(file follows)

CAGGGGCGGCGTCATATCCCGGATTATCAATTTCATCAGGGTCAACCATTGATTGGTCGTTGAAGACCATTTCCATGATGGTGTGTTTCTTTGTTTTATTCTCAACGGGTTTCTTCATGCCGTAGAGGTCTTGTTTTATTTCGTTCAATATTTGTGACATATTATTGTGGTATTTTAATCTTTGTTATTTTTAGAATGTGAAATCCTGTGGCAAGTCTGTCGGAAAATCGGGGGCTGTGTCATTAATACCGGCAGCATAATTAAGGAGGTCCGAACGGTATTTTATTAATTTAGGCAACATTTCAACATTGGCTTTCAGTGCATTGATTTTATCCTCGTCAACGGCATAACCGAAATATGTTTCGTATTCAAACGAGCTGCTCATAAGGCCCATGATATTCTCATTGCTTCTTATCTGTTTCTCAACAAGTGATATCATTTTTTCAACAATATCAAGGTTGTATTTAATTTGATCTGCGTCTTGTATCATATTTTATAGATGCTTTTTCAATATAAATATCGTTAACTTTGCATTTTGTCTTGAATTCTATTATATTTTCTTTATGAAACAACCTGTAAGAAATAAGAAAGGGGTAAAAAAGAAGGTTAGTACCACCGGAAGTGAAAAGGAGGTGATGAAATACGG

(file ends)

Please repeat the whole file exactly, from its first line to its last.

CAGGGGCGGCGTCATATCCCGGATTATCAATTTCATCAGGGTCAACCATTGATTGGTCGTTGAAGACCATTTCCATGATGGTGTGTTTCTTTGTTTTATTCTCAACGGGTTTCTTCATGCCGTAGAGGTCTTGTTTTATTTCGTTCAATATTTGTGACATATTATTGTGGTATTTTAATCTTTGTTATTTTTAGAATGTGAAATCCTGTGGCAAGTCTGTCGGAAAATCGGGGGCTGTGTCATTAATACCGGCAGCATAATTAAGGAGGTCCGAACGGTATTTTATTAATTTAGGCAACATTTCAACATTGGCTTTCAGTGCATTGATTTTATCCTCGTCAACGGCATAACCGAAATATGTTTCGTATTCAAACGAGCTGCTCATAAGGCCCATGATATTCTCATTGCTTCTTATCTGTTTCTCAACAAGTGATATCATTTTTTCAACAATATCAAGGTTGTATTTAATTTGATCTGCGTCTTGTATCATATTTTATAGATGCTTTTTCAATATAAATATCGTTAACTTTGCATTTTGTCTTGAATTCTATTATATTTTCTTTATGAAACAACCTGTAAGAAATAAGAAAGGGGTAAAAAAGAAGGTTAGTACCACCGGAAGTGAAAAGGAGGTGATGAAATACGG